Amazing Spider-Man #15 (February 2015) Review


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Spoilers: Keep in mind that my method of reviewing involves spoilers for purposes of analysis. If you care about being spoiled and have not read Amazing Spider-Man #15 yet, please avoid this review until you do!

If you had it in your head that I never dislike a book, this review should fix that. Amazing Spider-Man #15 isn’t a BAD issue, really. There’s just not really anything exceptional about it. It’s an epilogue and, as such, is prone to being a bit on the dull side. Everyone returns to their home worlds, and life moves on. There is a brief confrontation with Otto as he tries to sabotage the fabric of reality by cutting up the Great Web, which leads to some interesting and unexpected character development on his part, as he realizes that going back to his time means dooming himself to die and become Peter Parker again. His justification, “Don’t you understand? My world needs me! I was its BEST Spider-Man,” feels in character for him and also gives him more complex motivation than one would expect. Then again, Otto is also destroying the fabric of time… so he isn’t doing much to ensure the safety of his world or his return to it, which is one of the reasons why this conflict seems a bit strange to me. Comics, though, are strange, and there have been weirder character motivations.

The highlight of this book, though, is the startling realization that Spider-UK’s world is gone because The Incursion destroyed it. Once that is revealed, Billy Braddock realizes that his choice to help the other Spiders meant sacrificing his world and his fellow Captain Britain Corpsmen. This has the effect of giving this whole Spider-Verse event more weight. It has a lasting negative consequence. Though, as Peter is quick to point out, without Spider-UK gathering up all the Spiders, they would likely have lost. It was a choice (albeit one he did not know he was choosing) between his world and Corpsmen, and the existence of Spiders from all realities. In the wake of the consequences of his actions, Braddock’s decision to become the Spider-Man of the multiverse, so to speak, is even more powerful. He couldn’t save his world, but he will take what he gained from what he did save (the Spider-Verse) and help those worlds that lost their Spider-Man/Woman to the inheritors. Anya’s decision to stay, as well (under the amusingly meta justification that “Every time I turn around there’s a new Spider-Girl”) feels like a step in the right direction. Marvel is essentially saying, “The world needs both a Spider-Man and a Spider-Woman. She is as important as he is.”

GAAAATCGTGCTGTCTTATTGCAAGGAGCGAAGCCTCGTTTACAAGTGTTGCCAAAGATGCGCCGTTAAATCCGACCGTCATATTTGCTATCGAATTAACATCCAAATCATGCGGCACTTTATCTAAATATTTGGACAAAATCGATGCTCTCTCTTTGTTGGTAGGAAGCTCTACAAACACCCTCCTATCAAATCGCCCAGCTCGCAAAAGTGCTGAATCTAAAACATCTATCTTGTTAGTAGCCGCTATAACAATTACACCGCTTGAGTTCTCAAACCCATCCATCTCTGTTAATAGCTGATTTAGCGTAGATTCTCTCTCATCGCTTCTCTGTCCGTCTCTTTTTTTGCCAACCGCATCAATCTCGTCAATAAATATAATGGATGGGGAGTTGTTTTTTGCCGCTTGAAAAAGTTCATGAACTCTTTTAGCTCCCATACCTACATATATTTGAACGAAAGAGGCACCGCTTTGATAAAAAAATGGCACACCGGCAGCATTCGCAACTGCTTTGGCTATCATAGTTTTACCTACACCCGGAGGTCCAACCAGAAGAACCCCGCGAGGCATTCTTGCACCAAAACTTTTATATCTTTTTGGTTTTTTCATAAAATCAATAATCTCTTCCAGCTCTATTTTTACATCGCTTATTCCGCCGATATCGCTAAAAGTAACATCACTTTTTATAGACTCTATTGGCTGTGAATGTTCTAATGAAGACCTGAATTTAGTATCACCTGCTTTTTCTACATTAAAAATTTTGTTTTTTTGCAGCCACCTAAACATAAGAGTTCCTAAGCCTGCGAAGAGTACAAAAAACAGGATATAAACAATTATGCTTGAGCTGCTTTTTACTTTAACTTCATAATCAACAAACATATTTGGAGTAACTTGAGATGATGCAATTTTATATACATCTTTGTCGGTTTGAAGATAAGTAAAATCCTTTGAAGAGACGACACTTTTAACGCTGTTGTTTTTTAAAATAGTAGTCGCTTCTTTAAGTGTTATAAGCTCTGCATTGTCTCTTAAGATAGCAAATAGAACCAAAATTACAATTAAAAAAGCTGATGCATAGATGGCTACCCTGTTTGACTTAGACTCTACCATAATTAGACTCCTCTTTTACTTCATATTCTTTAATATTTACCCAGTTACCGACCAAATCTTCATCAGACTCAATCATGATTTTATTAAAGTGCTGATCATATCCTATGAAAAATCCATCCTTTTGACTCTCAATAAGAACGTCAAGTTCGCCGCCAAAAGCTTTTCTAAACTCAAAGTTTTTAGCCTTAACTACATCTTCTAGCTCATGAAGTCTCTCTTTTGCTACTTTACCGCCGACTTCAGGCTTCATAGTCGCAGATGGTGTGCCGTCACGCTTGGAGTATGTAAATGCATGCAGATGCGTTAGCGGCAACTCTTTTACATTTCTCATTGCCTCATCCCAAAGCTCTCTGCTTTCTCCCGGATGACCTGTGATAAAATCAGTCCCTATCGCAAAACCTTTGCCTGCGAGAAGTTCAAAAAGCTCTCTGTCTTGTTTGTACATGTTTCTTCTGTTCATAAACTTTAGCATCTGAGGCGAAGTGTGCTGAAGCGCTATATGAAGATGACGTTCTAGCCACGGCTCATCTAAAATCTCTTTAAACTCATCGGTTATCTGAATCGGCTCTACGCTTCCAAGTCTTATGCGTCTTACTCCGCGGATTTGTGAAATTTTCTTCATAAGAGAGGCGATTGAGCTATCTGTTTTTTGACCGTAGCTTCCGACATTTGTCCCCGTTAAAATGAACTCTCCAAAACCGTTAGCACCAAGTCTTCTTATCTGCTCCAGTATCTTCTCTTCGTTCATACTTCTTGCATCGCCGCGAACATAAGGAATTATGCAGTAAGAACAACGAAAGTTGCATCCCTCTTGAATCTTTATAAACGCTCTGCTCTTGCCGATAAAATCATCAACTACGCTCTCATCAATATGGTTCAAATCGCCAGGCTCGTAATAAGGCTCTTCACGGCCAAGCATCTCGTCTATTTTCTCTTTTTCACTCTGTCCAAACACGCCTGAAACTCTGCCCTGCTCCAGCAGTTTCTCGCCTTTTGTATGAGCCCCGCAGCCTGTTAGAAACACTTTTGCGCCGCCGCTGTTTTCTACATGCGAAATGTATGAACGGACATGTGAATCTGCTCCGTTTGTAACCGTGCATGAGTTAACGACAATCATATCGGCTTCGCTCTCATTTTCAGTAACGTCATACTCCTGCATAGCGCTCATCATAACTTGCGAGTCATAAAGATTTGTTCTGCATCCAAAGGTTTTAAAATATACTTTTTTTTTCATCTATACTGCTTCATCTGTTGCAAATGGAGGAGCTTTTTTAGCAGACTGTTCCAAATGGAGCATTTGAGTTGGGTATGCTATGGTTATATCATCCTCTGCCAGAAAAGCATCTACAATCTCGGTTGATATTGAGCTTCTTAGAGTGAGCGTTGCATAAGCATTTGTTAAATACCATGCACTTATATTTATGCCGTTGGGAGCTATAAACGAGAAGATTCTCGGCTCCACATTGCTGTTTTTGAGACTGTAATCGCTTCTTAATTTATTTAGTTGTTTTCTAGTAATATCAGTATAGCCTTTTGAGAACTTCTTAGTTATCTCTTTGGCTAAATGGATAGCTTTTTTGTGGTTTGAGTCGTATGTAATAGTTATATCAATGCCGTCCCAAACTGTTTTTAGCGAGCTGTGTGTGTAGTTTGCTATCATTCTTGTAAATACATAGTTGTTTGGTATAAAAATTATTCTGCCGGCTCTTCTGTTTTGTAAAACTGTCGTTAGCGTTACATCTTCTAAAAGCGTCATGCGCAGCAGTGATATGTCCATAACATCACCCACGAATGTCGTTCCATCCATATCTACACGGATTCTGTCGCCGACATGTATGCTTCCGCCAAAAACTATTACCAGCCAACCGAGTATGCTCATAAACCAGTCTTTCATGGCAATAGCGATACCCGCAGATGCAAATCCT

Overall, this issue was about as good as I expected. The thrust of the action is over, and they just needed another 22 pages to tie-up loose ends, which is what they did. The fact that I knew what to expect, though, doesn’t stop it from being by far the worst book of the four I read this month. I would even go so far as to say it is largely unnecessary. Readers know what is going to happen at the end of the event, and, except for the removal of Anya Corazon from Earth-616, none of the outcomes of this book are going to significantly change anything for Marvel readers. That said, if you read and enjoyed the rest of Spider-Verse, you’ll probably read this one too, and enjoy it well enough.

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